Texas Tech - Estacado High School Team Up to Expand Legal Program
October 11, 2006
LUBBOCK- While the cultural and economic background of Texas is changing at a rapid
rate, the demographics making up Texans who attend law school is alarmingly stagnant.
But thanks to a partnership with the Texas Tech University School of Law, Lubbock
Estacado High School students wishing to pursue a career in law have an extra resource
available to them to do just that.
The new five-year partnership between the School of Law and the Estacado High School
Law and Justice Magnet Program intends to provide additional educational resources
and help guide students toward their goals of attending law school.
“Our goal is to make sure there is a track available early on in a student’s career
that will allow them to pursue a career in law,” said School of Law Dean Walter Huffman.
“Many times, students are finding that preparing for law school is something that
needs to begin long before college.”
Beginning this year, Texas Tech law faculty and students will help prepare Estacado
High students for competition in mock trials and other scholarly competitions by converting
the high school’s current law magnet classroom into a courtroom and library space.
In addition, retired volumes of legal publications will be turned over to the high
Estacado High School Principal Paul Frazier said the partnership is expected to dramatically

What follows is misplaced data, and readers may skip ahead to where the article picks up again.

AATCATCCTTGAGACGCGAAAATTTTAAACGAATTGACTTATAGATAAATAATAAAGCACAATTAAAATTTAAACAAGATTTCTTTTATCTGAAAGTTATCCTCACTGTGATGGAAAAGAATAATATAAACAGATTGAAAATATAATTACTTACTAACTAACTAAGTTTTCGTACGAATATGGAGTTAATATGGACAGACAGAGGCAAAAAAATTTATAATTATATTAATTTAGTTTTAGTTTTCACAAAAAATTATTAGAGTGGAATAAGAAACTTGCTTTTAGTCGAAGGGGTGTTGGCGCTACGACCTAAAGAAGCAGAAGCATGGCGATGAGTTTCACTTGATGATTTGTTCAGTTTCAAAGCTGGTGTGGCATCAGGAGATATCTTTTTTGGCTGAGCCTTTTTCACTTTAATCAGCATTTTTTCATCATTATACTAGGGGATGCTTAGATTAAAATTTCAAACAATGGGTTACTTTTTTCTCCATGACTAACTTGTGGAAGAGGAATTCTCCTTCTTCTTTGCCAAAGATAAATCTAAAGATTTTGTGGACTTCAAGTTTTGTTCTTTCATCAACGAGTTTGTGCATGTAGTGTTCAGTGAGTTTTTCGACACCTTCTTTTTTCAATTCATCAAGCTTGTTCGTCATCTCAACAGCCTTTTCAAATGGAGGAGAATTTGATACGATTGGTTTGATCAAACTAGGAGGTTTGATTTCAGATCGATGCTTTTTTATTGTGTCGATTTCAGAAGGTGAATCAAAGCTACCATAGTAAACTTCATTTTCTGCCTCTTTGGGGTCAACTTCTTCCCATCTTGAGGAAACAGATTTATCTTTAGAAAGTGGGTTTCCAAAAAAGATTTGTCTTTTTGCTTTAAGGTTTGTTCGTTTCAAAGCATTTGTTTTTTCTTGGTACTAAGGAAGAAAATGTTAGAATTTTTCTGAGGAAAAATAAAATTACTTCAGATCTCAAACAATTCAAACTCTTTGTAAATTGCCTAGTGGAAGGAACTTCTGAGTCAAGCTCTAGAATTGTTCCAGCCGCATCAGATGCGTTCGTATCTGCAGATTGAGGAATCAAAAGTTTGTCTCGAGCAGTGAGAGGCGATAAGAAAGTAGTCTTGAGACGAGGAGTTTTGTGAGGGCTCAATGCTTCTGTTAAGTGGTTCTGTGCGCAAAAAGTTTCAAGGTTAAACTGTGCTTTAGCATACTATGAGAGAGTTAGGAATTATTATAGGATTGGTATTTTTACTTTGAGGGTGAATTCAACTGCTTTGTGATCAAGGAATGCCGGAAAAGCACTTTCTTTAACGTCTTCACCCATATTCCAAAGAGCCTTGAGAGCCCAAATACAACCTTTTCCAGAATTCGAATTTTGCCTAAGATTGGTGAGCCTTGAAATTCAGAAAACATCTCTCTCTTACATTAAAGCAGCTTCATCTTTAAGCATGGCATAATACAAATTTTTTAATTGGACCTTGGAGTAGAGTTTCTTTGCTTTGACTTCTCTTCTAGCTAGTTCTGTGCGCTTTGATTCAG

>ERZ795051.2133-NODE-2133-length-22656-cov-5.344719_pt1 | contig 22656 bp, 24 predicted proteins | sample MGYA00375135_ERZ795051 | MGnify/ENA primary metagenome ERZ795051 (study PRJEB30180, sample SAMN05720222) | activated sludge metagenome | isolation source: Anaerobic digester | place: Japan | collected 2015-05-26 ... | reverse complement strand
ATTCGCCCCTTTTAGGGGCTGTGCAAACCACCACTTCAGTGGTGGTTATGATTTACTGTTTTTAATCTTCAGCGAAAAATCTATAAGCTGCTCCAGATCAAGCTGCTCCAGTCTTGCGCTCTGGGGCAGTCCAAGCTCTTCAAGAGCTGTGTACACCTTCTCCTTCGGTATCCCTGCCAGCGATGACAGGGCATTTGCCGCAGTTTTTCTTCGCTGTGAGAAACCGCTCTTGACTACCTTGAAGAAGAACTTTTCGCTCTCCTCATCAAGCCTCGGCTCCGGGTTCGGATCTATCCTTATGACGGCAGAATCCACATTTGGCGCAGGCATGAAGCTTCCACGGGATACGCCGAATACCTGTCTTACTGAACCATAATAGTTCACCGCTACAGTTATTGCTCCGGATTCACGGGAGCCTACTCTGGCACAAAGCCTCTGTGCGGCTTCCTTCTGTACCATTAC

increase the exposure students have to School of Law faculty, staff and students.
“It’s important that our students become familiar with what is expected of them in
college and in law school,” he said. “There is no better way to prepare them for this
than to expose them to lessons, mock trials, publications, and experts as early on
as possible. It makes the idea far less daunting if they already have a relationship
with the experience and with the school.”
Amy Jarmon, assistant dean of the School of Law, helped coordinate the partnership.
“We have found that there are a number of students in the Lubbock area who have demonstrated
an early interest in pursuing careers in law, and their tenure in high school is a
critical time for our faculty and staff to reach out to them and make sure they have
the resources and expertise available to achieve this,” said Amy Jarmon, assistant
dean for Academic Success Programs of the Texas Tech University School of Law.
CONTACT: Amy Jarmon, assistant dean, Texas Tech University School of Law, (806) 742-3791,
Stacy Caviel-Watson, magnet specialist, Estacado High School, (806) 766–1400, or email@example.com
Paul Frazier, principal, Estacado High School, (806) 766–1400, or firstname.lastname@example.org